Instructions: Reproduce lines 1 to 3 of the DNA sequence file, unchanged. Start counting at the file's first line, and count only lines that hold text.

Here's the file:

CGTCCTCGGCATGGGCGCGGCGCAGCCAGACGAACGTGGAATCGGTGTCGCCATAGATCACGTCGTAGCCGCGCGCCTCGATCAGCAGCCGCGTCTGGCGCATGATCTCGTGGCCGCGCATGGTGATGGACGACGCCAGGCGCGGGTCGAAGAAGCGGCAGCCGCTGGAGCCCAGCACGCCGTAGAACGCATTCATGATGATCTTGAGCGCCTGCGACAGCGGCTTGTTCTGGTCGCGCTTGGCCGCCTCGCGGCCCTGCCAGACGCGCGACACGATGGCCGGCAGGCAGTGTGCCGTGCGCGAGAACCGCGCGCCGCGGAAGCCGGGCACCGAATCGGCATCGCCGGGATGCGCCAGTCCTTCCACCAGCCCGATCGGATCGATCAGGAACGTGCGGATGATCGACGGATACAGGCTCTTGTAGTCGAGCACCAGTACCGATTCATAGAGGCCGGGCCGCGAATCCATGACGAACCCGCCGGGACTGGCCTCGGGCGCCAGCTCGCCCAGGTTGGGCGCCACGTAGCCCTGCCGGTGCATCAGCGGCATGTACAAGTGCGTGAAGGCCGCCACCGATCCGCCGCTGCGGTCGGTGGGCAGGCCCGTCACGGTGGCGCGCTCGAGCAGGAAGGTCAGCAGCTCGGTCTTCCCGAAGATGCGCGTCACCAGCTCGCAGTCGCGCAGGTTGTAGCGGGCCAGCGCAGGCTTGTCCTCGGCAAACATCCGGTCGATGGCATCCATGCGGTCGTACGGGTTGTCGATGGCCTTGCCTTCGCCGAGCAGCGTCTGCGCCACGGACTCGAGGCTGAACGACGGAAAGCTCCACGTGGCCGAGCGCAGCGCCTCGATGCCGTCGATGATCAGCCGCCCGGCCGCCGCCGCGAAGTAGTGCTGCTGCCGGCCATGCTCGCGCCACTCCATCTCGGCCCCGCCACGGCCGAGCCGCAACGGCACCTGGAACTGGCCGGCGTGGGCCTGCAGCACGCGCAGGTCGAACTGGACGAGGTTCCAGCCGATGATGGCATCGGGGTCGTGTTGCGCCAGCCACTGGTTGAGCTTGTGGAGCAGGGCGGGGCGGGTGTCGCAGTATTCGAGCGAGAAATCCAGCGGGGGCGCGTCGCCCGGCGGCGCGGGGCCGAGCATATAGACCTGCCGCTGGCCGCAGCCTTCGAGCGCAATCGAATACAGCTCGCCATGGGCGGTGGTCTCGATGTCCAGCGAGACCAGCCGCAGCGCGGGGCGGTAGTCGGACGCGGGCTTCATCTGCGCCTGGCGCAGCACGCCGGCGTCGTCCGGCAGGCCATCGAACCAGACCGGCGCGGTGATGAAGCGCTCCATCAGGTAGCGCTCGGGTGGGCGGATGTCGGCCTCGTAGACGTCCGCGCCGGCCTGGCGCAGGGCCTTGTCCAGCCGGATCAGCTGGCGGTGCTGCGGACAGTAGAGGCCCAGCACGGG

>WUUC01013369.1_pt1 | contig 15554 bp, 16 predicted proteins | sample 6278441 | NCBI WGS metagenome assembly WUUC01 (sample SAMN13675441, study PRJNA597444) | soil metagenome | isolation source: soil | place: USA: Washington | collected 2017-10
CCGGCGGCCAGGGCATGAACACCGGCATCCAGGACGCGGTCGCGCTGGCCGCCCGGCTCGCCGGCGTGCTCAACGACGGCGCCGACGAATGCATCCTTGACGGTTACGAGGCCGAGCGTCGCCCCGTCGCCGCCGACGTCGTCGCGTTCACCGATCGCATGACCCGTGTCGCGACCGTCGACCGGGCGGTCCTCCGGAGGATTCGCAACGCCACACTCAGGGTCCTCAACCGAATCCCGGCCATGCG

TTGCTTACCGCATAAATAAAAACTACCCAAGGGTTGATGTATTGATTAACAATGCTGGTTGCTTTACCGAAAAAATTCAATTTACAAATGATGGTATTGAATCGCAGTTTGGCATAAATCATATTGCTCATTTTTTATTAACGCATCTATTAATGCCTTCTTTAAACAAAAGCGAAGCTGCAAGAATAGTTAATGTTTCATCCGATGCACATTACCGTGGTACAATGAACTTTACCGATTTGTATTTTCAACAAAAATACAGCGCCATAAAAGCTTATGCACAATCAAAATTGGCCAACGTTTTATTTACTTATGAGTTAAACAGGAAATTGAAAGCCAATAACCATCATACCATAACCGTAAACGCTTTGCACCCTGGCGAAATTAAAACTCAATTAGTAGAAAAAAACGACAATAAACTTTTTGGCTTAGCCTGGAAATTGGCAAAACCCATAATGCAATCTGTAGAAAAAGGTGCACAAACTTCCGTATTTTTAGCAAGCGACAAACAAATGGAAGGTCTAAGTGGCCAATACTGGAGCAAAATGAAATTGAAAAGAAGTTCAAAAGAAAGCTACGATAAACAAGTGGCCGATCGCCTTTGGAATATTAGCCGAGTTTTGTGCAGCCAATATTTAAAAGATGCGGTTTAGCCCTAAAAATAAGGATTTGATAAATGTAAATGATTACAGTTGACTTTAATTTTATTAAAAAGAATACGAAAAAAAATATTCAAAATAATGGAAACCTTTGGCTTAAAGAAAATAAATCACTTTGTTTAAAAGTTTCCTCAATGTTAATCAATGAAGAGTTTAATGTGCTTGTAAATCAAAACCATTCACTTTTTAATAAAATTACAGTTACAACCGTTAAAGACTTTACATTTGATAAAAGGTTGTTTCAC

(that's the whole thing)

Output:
CGTCCTCGGCATGGGCGCGGCGCAGCCAGACGAACGTGGAATCGGTGTCGCCATAGATCACGTCGTAGCCGCGCGCCTCGATCAGCAGCCGCGTCTGGCGCATGATCTCGTGGCCGCGCATGGTGATGGACGACGCCAGGCGCGGGTCGAAGAAGCGGCAGCCGCTGGAGCCCAGCACGCCGTAGAACGCATTCATGATGATCTTGAGCGCCTGCGACAGCGGCTTGTTCTGGTCGCGCTTGGCCGCCTCGCGGCCCTGCCAGACGCGCGACACGATGGCCGGCAGGCAGTGTGCCGTGCGCGAGAACCGCGCGCCGCGGAAGCCGGGCACCGAATCGGCATCGCCGGGATGCGCCAGTCCTTCCACCAGCCCGATCGGATCGATCAGGAACGTGCGGATGATCGACGGATACAGGCTCTTGTAGTCGAGCACCAGTACCGATTCATAGAGGCCGGGCCGCGAATCCATGACGAACCCGCCGGGACTGGCCTCGGGCGCCAGCTCGCCCAGGTTGGGCGCCACGTAGCCCTGCCGGTGCATCAGCGGCATGTACAAGTGCGTGAAGGCCGCCACCGATCCGCCGCTGCGGTCGGTGGGCAGGCCCGTCACGGTGGCGCGCTCGAGCAGGAAGGTCAGCAGCTCGGTCTTCCCGAAGATGCGCGTCACCAGCTCGCAGTCGCGCAGGTTGTAGCGGGCCAGCGCAGGCTTGTCCTCGGCAAACATCCGGTCGATGGCATCCATGCGGTCGTACGGGTTGTCGATGGCCTTGCCTTCGCCGAGCAGCGTCTGCGCCACGGACTCGAGGCTGAACGACGGAAAGCTCCACGTGGCCGAGCGCAGCGCCTCGATGCCGTCGATGATCAGCCGCCCGGCCGCCGCCGCGAAGTAGTGCTGCTGCCGGCCATGCTCGCGCCACTCCATCTCGGCCCCGCCACGGCCGAGCCGCAACGGCACCTGGAACTGGCCGGCGTGGGCCTGCAGCACGCGCAGGTCGAACTGGACGAGGTTCCAGCCGATGATGGCATCGGGGTCGTGTTGCGCCAGCCACTGGTTGAGCTTGTGGAGCAGGGCGGGGCGGGTGTCGCAGTATTCGAGCGAGAAATCCAGCGGGGGCGCGTCGCCCGGCGGCGCGGGGCCGAGCATATAGACCTGCCGCTGGCCGCAGCCTTCGAGCGCAATCGAATACAGCTCGCCATGGGCGGTGGTCTCGATGTCCAGCGAGACCAGCCGCAGCGCGGGGCGGTAGTCGGACGCGGGCTTCATCTGCGCCTGGCGCAGCACGCCGGCGTCGTCCGGCAGGCCATCGAACCAGACCGGCGCGGTGATGAAGCGCTCCATCAGGTAGCGCTCGGGTGGGCGGATGTCGGCCTCGTAGACGTCCGCGCCGGCCTGGCGCAGGGCCTTGTCCAGCCGGATCAGCTGGCGGTGCTGCGGACAGTAGAGGCCCAGCACGGG

>WUUC01013369.1_pt1 | contig 15554 bp, 16 predicted proteins | sample 6278441 | NCBI WGS metagenome assembly WUUC01 (sample SAMN13675441, study PRJNA597444) | soil metagenome | isolation source: soil | place: USA: Washington | collected 2017-10
CCGGCGGCCAGGGCATGAACACCGGCATCCAGGACGCGGTCGCGCTGGCCGCCCGGCTCGCCGGCGTGCTCAACGACGGCGCCGACGAATGCATCCTTGACGGTTACGAGGCCGAGCGTCGCCCCGTCGCCGCCGACGTCGTCGCGTTCACCGATCGCATGACCCGTGTCGCGACCGTCGACCGGGCGGTCCTCCGGAGGATTCGCAACGCCACACTCAGGGTCCTCAACCGAATCCCGGCCATGCG